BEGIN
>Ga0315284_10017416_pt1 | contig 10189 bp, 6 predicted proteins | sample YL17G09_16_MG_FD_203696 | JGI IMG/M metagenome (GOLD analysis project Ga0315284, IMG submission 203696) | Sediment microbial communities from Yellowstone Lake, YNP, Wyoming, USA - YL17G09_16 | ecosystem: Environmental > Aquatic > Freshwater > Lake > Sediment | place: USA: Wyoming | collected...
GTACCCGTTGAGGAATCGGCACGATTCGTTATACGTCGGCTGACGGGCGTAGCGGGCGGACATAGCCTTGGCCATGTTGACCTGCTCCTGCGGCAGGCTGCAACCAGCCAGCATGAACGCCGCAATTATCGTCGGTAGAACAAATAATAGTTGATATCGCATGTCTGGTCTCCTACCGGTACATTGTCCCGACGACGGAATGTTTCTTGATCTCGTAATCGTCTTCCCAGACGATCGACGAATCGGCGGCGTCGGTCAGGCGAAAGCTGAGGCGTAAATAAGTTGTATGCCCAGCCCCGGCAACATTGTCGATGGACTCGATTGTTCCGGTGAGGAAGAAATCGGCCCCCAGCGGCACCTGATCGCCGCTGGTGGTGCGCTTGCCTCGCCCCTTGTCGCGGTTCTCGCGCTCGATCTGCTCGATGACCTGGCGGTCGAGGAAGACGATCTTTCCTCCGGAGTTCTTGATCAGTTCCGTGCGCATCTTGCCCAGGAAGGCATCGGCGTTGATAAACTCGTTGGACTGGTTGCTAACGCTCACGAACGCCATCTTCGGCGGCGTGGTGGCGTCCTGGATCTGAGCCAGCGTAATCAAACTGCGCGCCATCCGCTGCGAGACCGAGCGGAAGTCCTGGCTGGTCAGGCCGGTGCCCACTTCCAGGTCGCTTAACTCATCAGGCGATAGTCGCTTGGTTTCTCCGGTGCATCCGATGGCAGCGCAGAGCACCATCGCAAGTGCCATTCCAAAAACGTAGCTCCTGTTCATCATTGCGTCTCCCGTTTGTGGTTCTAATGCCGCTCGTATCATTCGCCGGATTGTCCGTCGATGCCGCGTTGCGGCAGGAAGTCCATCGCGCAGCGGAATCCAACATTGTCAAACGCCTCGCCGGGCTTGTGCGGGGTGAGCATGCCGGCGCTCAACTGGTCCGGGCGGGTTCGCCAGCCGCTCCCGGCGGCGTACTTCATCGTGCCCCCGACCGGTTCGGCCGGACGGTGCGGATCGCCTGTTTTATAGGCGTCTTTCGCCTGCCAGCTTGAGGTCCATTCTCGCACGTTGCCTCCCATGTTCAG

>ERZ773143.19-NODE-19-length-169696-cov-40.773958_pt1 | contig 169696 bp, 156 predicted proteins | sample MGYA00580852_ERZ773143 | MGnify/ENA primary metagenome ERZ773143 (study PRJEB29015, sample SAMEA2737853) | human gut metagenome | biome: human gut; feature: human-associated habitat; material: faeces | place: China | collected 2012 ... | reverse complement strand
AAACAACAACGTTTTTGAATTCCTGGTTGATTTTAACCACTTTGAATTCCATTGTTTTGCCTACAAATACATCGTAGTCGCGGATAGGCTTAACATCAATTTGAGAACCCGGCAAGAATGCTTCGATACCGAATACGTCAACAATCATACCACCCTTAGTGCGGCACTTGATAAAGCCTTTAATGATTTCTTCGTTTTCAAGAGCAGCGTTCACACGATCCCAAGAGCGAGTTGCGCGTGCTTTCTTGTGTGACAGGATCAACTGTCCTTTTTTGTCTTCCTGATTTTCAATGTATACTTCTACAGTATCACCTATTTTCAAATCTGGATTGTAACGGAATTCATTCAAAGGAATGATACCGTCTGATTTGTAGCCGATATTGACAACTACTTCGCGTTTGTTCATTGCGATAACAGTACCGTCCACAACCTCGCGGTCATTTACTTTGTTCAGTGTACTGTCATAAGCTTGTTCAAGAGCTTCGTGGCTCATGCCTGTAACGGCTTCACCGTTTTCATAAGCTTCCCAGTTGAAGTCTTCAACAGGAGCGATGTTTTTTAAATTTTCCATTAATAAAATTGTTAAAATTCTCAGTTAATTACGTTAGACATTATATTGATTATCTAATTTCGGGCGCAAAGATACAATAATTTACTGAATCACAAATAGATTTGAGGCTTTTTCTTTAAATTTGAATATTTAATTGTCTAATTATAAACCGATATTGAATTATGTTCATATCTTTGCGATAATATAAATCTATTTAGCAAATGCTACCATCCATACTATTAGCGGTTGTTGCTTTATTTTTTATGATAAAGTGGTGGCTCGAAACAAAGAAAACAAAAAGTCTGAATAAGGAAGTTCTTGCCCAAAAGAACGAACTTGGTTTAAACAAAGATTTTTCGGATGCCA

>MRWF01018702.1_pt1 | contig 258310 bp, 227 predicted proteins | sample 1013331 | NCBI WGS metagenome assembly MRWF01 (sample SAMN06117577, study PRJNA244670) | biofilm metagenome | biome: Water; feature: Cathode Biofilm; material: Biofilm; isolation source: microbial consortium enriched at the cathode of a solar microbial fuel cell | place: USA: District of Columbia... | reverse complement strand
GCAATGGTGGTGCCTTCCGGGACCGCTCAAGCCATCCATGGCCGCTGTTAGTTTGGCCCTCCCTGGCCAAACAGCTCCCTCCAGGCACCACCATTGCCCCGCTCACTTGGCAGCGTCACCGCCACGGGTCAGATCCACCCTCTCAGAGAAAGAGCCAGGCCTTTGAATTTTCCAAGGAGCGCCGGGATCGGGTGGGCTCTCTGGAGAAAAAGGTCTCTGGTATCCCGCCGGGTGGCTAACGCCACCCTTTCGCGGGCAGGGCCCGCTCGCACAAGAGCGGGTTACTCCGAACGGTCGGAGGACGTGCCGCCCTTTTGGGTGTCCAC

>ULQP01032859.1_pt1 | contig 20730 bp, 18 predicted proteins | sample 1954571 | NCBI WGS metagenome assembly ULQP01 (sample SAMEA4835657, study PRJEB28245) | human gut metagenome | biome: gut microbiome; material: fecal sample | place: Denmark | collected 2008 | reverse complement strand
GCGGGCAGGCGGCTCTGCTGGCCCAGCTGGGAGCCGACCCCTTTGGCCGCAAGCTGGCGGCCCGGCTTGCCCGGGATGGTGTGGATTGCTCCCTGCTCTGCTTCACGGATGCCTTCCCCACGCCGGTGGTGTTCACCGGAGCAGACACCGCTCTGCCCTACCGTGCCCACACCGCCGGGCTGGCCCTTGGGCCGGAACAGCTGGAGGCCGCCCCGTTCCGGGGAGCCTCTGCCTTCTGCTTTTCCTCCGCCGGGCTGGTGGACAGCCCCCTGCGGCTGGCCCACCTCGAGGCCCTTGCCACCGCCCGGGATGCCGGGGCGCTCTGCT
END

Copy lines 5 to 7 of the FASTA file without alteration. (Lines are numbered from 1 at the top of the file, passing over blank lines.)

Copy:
>MRWF01018702.1_pt1 | contig 258310 bp, 227 predicted proteins | sample 1013331 | NCBI WGS metagenome assembly MRWF01 (sample SAMN06117577, study PRJNA244670) | biofilm metagenome | biome: Water; feature: Cathode Biofilm; material: Biofilm; isolation source: microbial consortium enriched at the cathode of a solar microbial fuel cell | place: USA: District of Columbia... | reverse complement strand
GCAATGGTGGTGCCTTCCGGGACCGCTCAAGCCATCCATGGCCGCTGTTAGTTTGGCCCTCCCTGGCCAAACAGCTCCCTCCAGGCACCACCATTGCCCCGCTCACTTGGCAGCGTCACCGCCACGGGTCAGATCCACCCTCTCAGAGAAAGAGCCAGGCCTTTGAATTTTCCAAGGAGCGCCGGGATCGGGTGGGCTCTCTGGAGAAAAAGGTCTCTGGTATCCCGCCGGGTGGCTAACGCCACCCTTTCGCGGGCAGGGCCCGCTCGCACAAGAGCGGGTTACTCCGAACGGTCGGAGGACGTGCCGCCCTTTTGGGTGTCCAC

>ULQP01032859.1_pt1 | contig 20730 bp, 18 predicted proteins | sample 1954571 | NCBI WGS metagenome assembly ULQP01 (sample SAMEA4835657, study PRJEB28245) | human gut metagenome | biome: gut microbiome; material: fecal sample | place: Denmark | collected 2008 | reverse complement strand